|Down to Earth.|
For dessert, Marissa made gevulde speculaas, which translates to stuffed gingerbread. This almond-paste layered bar is really more of a winter treat, but we love it so that's what she made!
Marissa has had fun learning to cook some of her American (or at least, de Jong family) meals while she has been here. Early on, we set a goal that she would be able to make five meals from scratch by the time she returns home. She has done really well with finding the right ingredients in a second language, but the one thing that has tripped her up more than anything else is tablespoon and teaspoon (often abbreviated as T. and t., or Tbsp and tsp.) If you grow up learning empirical measurements like most Americans, it's easy to miss how confusing those two measurements are to someone accustomed to metric measurements.
I am often in the kitchen when Marissa is cooking, but yesterday I was not available when she was mixing the dough. As she was tasting the dough before putting it in frig to chill, she noticed that the dough was salty. Very salty. We talked a bit, and we realized she put in a tablespoon of salt, not a teaspoon. Given the time and the fact that we had used the last of our speculaas spice, we couldn't really throw it out and start over.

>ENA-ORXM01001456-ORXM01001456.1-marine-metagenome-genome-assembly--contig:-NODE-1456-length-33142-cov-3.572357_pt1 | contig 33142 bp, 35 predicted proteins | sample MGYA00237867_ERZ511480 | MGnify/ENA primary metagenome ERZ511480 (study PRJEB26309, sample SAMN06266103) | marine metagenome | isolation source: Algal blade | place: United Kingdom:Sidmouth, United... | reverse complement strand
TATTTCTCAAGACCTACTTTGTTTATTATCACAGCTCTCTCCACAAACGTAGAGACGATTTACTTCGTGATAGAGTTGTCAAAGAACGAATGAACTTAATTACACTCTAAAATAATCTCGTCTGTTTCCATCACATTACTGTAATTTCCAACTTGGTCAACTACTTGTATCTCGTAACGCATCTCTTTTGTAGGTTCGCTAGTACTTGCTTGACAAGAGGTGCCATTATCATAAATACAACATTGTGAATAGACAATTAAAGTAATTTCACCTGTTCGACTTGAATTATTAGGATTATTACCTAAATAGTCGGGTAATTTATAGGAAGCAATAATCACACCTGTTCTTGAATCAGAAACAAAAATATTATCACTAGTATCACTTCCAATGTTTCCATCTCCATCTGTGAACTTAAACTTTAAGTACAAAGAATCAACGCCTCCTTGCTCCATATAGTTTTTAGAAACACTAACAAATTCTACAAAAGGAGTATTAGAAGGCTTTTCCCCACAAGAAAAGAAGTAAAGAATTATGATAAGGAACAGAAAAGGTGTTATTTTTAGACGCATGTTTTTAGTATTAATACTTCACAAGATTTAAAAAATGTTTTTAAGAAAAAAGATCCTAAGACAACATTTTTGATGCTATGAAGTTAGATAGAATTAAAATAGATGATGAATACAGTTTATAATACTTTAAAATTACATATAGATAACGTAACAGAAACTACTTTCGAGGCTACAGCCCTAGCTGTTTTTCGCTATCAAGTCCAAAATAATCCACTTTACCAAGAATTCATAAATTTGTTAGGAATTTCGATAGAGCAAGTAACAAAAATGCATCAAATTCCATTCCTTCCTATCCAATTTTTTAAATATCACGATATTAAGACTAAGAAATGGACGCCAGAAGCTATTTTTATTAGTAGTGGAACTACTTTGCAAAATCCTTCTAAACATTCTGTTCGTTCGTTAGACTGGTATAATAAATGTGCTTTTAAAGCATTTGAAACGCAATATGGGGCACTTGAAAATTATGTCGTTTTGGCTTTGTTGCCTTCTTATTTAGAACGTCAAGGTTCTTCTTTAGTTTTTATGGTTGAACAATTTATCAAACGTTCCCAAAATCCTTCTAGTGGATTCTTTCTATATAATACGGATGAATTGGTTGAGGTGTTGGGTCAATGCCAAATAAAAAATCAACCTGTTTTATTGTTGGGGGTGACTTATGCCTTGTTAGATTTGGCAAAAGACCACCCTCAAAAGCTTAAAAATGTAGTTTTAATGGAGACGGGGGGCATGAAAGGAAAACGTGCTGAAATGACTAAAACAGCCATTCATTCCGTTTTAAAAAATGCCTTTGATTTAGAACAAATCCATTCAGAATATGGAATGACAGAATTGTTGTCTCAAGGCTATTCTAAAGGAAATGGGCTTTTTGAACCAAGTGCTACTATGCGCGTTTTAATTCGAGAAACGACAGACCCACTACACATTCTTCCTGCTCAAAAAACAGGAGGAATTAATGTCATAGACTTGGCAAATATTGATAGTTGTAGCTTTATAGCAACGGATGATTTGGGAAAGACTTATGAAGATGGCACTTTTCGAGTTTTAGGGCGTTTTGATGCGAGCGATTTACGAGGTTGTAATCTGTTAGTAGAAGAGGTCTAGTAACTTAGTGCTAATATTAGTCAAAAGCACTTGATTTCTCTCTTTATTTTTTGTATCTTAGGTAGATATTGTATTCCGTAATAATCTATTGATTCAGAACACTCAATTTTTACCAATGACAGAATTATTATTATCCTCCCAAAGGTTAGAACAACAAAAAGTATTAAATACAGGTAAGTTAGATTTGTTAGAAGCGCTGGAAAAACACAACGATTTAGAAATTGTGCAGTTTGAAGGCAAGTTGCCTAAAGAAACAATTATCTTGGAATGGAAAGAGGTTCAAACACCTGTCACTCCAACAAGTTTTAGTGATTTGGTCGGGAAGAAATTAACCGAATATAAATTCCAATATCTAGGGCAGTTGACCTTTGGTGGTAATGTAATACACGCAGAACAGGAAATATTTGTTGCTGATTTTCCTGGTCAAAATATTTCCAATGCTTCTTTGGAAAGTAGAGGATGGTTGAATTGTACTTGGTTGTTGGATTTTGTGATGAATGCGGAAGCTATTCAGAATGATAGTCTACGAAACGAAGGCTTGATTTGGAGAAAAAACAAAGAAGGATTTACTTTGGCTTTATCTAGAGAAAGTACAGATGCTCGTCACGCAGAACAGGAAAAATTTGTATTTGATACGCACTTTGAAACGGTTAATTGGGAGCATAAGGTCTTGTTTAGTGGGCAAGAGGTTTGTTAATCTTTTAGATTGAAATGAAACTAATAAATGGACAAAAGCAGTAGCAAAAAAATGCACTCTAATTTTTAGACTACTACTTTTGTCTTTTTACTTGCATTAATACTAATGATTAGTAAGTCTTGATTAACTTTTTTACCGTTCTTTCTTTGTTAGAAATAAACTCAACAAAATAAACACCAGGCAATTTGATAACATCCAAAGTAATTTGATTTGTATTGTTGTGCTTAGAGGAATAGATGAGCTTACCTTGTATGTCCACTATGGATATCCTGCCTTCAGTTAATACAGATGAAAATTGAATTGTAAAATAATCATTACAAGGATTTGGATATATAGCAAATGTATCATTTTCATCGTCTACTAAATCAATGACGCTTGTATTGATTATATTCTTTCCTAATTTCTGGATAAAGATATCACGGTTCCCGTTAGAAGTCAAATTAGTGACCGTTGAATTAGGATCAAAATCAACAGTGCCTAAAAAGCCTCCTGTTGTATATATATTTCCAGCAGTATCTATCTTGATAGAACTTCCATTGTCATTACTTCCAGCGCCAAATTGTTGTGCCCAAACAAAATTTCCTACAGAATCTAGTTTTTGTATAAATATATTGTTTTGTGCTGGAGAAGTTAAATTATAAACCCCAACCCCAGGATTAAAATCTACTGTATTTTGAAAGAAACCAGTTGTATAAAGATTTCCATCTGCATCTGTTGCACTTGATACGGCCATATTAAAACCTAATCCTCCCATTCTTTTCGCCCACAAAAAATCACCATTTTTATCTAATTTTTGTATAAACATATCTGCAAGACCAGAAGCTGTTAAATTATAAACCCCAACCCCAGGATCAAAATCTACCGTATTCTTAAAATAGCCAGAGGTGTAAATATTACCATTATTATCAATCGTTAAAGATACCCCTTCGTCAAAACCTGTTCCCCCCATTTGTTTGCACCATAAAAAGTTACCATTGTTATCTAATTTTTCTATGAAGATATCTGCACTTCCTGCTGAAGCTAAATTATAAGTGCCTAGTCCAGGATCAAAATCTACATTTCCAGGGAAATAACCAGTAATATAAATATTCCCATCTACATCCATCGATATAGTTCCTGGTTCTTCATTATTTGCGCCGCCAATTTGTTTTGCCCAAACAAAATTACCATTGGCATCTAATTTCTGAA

Thanks to the wonder of the internet, I learned that potatoes can desalinate dough.
Skeptical, but desparate, we sliced up a potato and put the pieces over the dough. While we did notice a difference after 15 minutes, we had planned to chill the dough overnight, so we left the potatoes there overnight. It was really salty.
The next day, the potato slices were a little shiny and soggy. They had been working hard!
The dough was a little stickier too. (This is a dry dough). But it was nothing a little flour couldn't fix. More importantly, it was no longer overwhelmingly salty!
And voila! Our Queens Day dessert is saved!
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